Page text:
Figures from the Centers for Disease Control and Prevention (CDC) show that 71 million adults in the U.S. who are at least 20 years old have high cholesterol level, a condition that puts them twice as likely to develop heart disease compared with individuals with lower levels of low-density lipoprotein (LDL), or bad cholesterol.
Besides having elevated risks for cardiovascular diseases, findings of a new study also suggest that individuals with high cholesterol levels are also likely to develop breast cancer, which was responsible for the deaths of over 40,000 Americans in 2010.
Although the findings of the study are still preliminary, it found that women with obesity problems and high cholesterol level are at increased odds of getting diagnosed with breast cancer strengthening the idea that the cholesterol-lowering drug statin may also reduce the risk of breast cancer.
For the new study presented at the European Society of Cardiology meeting in Barcelona, Spain on July 4, Rahul Potluri, from the University of Aston in Birmingham, UK, and colleagues looked at the data of one million patients in the Algorithm for Comorbidities, Associations, Length of Stay and Mortality, or ACALM, database that cover a 13-year period from 2000 to 2013.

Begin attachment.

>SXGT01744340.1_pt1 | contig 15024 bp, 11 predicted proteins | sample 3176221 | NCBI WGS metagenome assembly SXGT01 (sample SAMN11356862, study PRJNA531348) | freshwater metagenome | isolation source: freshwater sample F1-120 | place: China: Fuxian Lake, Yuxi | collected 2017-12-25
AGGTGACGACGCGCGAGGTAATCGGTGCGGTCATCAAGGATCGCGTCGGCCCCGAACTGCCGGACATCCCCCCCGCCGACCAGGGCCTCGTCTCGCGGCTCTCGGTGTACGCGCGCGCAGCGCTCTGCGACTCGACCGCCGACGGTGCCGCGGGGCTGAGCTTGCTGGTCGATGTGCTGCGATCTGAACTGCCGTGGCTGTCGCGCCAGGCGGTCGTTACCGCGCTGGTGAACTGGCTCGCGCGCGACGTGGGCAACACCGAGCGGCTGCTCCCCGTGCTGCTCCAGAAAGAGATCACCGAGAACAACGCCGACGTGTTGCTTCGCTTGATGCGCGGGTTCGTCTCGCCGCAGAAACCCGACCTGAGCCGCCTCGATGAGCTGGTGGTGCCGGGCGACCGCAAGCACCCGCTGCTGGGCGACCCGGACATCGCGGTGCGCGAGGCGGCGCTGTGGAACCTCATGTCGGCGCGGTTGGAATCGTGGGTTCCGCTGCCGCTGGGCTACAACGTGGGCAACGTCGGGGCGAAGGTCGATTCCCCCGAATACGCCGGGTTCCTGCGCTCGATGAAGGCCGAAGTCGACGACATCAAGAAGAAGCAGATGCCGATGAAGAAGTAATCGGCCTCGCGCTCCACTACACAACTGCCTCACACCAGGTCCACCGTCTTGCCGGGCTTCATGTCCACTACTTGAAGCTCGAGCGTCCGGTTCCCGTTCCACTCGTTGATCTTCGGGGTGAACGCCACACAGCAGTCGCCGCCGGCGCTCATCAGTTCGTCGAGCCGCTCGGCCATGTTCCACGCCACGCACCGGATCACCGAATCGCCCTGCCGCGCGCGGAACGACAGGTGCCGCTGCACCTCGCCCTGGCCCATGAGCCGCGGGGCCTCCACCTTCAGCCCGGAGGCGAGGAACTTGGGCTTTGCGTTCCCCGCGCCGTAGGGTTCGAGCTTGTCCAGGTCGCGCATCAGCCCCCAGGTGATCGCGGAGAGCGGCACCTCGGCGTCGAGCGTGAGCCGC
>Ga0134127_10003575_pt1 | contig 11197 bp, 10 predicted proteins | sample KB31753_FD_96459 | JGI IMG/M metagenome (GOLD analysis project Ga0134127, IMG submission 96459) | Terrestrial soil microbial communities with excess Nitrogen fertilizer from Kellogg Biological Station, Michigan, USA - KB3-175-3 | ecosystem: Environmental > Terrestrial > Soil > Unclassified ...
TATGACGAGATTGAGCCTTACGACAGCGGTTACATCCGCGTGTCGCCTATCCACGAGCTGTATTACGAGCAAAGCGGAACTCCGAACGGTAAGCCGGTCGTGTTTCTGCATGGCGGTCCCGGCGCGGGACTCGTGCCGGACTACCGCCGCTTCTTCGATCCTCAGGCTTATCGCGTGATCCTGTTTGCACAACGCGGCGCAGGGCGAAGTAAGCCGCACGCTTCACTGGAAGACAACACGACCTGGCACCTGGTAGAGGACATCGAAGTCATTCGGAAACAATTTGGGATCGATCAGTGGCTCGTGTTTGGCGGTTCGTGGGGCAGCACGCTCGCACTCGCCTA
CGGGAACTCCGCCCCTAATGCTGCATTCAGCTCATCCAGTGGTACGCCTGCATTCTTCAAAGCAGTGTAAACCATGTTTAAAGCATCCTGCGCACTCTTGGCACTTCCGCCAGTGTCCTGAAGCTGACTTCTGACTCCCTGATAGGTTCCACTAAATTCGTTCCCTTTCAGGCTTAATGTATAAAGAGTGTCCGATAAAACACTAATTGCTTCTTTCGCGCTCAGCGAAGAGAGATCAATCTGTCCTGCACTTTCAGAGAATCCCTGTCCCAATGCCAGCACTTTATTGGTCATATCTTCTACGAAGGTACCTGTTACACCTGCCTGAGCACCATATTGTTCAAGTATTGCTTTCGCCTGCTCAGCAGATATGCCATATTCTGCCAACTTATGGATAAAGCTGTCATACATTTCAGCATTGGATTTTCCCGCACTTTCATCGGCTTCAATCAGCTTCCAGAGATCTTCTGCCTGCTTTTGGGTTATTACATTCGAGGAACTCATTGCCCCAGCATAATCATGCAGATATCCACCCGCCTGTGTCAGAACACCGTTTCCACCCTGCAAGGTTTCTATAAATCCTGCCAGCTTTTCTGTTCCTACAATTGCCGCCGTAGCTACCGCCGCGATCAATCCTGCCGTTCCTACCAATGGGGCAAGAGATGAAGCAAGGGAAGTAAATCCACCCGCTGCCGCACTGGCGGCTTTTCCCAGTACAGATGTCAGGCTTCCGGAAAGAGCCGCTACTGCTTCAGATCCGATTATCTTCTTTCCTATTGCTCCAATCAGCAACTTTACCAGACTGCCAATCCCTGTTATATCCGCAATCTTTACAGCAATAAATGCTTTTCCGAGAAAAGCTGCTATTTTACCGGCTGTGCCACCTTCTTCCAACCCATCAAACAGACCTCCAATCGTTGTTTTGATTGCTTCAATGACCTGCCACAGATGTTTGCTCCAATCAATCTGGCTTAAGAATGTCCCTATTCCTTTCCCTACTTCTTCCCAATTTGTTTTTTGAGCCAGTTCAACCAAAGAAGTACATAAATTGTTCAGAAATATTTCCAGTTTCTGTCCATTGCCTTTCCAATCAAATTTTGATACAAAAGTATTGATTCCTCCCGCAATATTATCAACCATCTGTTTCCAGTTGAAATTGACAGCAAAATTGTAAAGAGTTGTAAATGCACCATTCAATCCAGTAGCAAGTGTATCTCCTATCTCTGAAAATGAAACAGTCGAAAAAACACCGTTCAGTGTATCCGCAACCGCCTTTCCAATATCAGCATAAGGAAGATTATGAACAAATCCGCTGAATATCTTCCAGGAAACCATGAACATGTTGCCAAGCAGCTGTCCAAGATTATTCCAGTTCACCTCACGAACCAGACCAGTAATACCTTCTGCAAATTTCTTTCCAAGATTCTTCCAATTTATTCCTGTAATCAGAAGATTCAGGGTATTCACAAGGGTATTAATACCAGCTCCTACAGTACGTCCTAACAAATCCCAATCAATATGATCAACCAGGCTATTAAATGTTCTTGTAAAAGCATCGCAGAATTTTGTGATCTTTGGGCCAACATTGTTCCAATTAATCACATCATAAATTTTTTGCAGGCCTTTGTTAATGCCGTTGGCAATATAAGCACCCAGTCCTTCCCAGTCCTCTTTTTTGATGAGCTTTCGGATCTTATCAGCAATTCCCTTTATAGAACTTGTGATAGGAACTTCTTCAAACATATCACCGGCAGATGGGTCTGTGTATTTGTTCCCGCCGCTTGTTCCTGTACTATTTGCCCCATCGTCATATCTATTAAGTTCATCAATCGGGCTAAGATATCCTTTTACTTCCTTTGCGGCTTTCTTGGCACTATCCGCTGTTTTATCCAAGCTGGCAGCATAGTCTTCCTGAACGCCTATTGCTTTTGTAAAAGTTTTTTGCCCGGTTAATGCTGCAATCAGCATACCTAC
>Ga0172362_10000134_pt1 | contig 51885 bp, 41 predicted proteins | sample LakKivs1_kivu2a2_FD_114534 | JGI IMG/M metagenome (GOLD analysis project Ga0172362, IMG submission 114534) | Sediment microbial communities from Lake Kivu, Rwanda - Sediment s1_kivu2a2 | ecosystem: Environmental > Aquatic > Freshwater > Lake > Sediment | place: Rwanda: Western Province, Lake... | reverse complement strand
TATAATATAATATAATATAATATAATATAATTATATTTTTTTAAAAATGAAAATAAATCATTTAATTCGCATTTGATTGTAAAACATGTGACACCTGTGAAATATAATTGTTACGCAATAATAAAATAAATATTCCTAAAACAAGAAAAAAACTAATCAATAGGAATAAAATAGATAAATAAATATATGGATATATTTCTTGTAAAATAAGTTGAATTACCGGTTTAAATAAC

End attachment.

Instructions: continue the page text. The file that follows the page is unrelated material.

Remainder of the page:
Of the patients, 664,159 were women, 22,938 of whom had hyperlipidemia, a condition characterized by having excess lipids in the blood, and 9,312 had breast cancer. Five hundred and thirty of those with hyperlipidemia developed breast cancer. By making a statistical analysis of the link between hyperlipidemia and breast cancer, Potluri and colleagues found that women with hyperlipidemia are 1.64 times more likely to develop breast cancer.
Potluri said that while the study does not provide evidence the having high cholesterol level could lead to breast cancer, their findings on the association of high cholesterol level and breast cancer warrants further studies. He also said that that the link suggests it may be possible to prevent breast cancer with statins, which doctors prescribe to patients battling with bad cholesterol to lower their cholesterol level. Potluri has nonetheless acknowledged that further research is still needed as their findings are based on a preliminary study.
Potluri said that a prospective study that would monitor the likelihood of breast cancer in women who have high and normal cholesterol level is require to confirm what they have obeserved. "If the connection between high cholesterol and breast cancer is validated, the next step would be to see if lowering cholesterol with statins can reduce the risk of developing cancer," Potluri said.